Can Filing for Financial Hardship Stop a Wage Garnishment?


financial hardship and wage garnishments

When you borrow money from the federal government to go to school, you are expected to pay back that loan with interest after you graduate. You cannot ignore your obligation to repay your student loans. 

If you do fall short on your end of the repayment contract with your student loan servicer, you could be subject to garnishment of your wages or salary. You might have this garnishment halted, however, by proving that you are experiencing financial hardships right now.


The Timing of a Garnishment Order

The lender that issued your student loan has the right to ask the court to garnish your wages if you fail to pay or stop paying on your student loans. In most cases, a wage garnishment can be ordered if it has been at least 270 days since you last made a payment to the lender.

If the garnishment request is granted by the court, you could be subject to having at least 15 to 25 percent of your paycheck seized until your student loan account is paid in full. In some instances, the garnishment can last for years depending on how much you borrowed from the lender. 

With this money taken out of your paycheck, the amount of money you take home to support you and your household with is significantly lowered. The garnishment could leave you struggling to pay basic expenses like rent or your mortgage. 

However, if a garnishment would create a financial hardship for you and your family, you have the right to request a hearing to present your evidence and explain your circumstances to the lender. You can ask that the garnishment be stopped until your finances improve or you can take other actions to pay off your account in full.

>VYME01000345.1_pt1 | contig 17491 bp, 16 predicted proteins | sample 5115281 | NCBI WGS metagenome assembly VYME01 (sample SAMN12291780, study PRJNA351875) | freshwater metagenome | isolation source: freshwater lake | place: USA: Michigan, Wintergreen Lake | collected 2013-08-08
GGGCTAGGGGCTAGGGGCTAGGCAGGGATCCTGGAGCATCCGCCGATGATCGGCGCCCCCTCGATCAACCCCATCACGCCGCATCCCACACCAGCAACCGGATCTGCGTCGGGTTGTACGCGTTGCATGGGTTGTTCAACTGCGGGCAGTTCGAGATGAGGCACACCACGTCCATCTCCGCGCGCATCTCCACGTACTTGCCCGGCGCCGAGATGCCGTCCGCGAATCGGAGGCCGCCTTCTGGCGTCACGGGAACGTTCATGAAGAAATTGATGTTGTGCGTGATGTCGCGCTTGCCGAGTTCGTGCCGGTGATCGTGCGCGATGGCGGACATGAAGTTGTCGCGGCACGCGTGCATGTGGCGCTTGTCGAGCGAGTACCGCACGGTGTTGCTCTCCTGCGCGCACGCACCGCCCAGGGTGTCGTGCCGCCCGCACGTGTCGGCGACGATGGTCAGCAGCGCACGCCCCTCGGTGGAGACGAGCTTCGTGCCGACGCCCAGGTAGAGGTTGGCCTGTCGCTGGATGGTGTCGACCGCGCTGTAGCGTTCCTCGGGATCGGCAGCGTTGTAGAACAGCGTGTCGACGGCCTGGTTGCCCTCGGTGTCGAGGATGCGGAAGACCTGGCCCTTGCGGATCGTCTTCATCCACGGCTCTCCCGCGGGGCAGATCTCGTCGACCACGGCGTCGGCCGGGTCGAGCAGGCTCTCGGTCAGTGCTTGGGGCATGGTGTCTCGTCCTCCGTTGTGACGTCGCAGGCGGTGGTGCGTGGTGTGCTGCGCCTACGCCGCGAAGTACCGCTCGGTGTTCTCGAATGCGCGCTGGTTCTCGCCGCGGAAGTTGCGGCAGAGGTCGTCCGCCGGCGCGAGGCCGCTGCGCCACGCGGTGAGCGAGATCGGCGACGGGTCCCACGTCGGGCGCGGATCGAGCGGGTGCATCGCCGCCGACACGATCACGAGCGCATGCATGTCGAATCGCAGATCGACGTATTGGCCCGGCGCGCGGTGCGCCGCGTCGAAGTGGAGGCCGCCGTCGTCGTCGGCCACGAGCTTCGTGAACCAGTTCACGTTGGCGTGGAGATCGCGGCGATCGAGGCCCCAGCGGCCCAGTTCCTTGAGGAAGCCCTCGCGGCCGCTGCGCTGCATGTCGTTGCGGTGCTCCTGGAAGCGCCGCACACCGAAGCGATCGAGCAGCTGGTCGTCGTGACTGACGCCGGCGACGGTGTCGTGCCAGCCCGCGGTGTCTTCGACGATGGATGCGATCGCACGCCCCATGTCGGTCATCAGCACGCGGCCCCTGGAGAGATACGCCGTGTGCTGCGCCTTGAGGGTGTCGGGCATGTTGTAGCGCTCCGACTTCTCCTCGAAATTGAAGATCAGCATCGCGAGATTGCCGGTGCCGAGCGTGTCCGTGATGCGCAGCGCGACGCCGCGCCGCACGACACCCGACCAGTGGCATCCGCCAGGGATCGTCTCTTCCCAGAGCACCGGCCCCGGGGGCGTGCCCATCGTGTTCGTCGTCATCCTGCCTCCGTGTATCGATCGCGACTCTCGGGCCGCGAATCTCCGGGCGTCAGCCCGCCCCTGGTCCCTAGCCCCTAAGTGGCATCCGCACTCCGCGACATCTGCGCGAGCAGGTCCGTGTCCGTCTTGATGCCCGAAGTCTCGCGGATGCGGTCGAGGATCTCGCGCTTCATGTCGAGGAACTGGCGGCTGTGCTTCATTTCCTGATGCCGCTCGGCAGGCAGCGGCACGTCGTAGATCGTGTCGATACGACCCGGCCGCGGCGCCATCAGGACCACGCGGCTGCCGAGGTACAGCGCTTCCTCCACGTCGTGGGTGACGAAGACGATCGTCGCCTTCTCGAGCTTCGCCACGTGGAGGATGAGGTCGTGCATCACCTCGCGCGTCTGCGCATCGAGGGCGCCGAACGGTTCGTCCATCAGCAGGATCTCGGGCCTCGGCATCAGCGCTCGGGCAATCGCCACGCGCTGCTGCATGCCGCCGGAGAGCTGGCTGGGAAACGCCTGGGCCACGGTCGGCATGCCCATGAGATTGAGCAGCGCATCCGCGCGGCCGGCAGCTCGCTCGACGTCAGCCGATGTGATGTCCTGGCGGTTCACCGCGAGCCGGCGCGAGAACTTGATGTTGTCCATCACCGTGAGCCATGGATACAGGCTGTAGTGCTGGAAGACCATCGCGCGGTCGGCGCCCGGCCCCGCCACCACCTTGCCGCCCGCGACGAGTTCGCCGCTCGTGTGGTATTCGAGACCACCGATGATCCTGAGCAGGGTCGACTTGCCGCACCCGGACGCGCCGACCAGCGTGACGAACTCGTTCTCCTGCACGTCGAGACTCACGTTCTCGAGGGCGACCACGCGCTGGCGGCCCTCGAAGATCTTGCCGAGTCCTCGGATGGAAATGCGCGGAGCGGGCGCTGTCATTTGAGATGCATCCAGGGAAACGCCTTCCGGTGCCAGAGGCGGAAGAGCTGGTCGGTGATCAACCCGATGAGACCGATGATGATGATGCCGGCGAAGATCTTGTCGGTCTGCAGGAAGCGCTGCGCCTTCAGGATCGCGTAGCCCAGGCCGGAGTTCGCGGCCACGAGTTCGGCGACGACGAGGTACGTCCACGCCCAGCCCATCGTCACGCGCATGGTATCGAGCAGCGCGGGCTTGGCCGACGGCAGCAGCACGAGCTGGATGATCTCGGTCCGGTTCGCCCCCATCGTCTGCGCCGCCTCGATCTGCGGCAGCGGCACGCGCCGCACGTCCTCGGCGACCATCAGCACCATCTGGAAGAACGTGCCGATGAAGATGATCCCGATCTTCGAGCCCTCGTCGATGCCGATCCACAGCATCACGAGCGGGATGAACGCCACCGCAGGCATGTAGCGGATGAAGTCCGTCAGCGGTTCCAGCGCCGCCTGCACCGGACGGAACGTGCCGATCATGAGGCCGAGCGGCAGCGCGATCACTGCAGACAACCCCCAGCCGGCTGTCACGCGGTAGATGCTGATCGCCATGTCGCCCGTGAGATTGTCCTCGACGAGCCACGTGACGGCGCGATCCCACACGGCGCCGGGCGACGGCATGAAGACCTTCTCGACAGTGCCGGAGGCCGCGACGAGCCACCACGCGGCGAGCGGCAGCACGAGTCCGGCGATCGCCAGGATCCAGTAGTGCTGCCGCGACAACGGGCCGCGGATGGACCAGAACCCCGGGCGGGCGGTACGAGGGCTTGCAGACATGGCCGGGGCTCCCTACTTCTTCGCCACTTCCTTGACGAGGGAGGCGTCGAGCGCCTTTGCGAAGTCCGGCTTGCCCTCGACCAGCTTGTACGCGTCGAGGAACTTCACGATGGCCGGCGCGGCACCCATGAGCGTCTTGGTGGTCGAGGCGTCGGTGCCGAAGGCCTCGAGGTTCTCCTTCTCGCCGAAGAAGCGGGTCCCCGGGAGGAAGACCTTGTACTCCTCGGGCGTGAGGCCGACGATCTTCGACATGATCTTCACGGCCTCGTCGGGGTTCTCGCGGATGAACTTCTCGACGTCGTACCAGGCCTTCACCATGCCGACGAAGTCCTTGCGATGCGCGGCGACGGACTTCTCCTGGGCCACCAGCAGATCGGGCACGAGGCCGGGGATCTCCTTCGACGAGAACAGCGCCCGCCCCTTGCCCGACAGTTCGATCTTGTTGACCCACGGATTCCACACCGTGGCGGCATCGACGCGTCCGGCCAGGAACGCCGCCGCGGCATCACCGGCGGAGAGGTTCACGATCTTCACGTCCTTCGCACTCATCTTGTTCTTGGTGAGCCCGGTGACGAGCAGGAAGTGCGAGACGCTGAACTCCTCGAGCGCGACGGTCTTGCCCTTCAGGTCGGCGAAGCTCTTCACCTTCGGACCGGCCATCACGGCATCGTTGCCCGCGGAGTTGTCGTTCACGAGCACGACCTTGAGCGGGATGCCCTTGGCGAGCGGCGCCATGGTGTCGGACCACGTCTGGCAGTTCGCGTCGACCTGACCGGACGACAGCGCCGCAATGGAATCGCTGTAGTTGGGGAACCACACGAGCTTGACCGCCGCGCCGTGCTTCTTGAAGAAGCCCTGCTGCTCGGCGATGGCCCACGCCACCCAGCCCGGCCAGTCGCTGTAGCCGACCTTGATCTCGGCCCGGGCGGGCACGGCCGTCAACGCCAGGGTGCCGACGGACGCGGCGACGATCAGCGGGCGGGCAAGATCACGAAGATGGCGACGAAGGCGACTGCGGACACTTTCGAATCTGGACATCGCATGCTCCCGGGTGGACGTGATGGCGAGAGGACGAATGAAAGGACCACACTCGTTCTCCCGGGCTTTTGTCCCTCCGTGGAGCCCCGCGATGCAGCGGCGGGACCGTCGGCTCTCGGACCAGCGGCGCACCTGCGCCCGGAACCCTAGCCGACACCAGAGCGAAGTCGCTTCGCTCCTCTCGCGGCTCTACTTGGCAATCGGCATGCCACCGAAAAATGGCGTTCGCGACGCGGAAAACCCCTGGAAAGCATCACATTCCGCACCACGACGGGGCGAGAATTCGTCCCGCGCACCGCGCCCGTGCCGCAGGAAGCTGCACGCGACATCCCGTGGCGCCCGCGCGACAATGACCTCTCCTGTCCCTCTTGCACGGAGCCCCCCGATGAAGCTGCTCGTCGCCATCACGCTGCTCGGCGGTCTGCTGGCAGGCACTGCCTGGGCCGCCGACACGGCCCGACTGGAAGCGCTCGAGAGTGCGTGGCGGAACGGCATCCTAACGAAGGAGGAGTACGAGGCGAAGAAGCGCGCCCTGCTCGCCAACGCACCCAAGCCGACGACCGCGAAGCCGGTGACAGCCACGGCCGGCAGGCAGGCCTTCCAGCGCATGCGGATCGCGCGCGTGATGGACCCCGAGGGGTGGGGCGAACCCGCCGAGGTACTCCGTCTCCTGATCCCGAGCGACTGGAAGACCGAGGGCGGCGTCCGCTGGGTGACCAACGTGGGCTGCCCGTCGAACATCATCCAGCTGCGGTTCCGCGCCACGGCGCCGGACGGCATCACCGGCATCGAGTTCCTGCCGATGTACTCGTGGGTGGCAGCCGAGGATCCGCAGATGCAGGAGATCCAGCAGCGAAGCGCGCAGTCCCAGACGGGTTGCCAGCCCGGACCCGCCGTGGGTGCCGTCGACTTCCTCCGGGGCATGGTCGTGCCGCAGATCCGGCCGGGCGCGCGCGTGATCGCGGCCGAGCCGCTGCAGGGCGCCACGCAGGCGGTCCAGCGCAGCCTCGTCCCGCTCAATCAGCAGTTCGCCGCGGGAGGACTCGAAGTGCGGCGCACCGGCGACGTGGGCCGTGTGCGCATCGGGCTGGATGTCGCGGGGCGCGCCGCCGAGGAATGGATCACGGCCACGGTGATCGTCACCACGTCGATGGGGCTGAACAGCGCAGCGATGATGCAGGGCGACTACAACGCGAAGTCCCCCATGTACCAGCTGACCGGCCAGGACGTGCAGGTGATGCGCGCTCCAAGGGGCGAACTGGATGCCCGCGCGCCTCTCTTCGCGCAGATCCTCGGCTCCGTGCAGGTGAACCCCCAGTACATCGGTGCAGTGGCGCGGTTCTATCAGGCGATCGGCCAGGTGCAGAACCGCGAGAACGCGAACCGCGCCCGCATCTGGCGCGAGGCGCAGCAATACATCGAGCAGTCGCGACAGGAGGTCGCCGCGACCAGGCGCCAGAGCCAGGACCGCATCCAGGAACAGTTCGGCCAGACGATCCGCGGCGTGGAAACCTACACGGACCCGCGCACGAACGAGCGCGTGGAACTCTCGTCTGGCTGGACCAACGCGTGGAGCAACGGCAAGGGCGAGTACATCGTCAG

Examples of Financial Hardship

Before the garnishment of your paycheck can be halted, you must prove that you are experiencing some type of financial hardship. The types of hardship cases that meet the criteria for stopping or delaying a student loan garnishment include:

  • losing or being fired from your job
  • having your hours at work reduced significantly
  • taking a drastic cut in pay at work
  • filing for Chapter 7 or 12 bankruptcy
  • suffering a qualifying injury or illness
  • failing to pay basic expenses like rent, groceries, and utilities

You cannot simply say that you are experiencing one of these circumstances and expect the lender to take you at your word. You must be ready to present evidence of any of these scenarios when you request a hearing with the loan servicer or a representative from the federal Department of Education.

Writing a Financial Hardship Letter

You have the right to request a prompt hearing at which to present the evidence of your financial hardship to your loan servicer or lender. To make this request, you need to write and submit a letter asking for the hearing and explaining what you can do to bring your account current at some point in the future.

When writing the financial hardship letter, you should also include documentation proving your case. This documentation can include paycheck stubs showing a reduction in hours worked or income earned. You also can submit court documents like your bankruptcy filing, upcoming bankruptcy hearing date, disconnection letters from utility companies, and other paperwork showing that you cannot pay your bills.

Along with this paperwork, you should also include details about how you will pay off your student loans in the near future whether it be through a payment arrangement with the lender or by applying for and taking a second job. Explanation of your good faith efforts to bring your account current could convince the lender to stop the garnishment of your paycheck and give you another chance to pay what you owe.

A wage garnishment can take a significant portion of your paycheck that you cannot afford to lose. Even so, the company that issued your student loans can ask for the garnishment if you have failed to pay on your account. You can stop the garnishment order and utilize other means to handle your loans by providing evidence of your current financial hardship.

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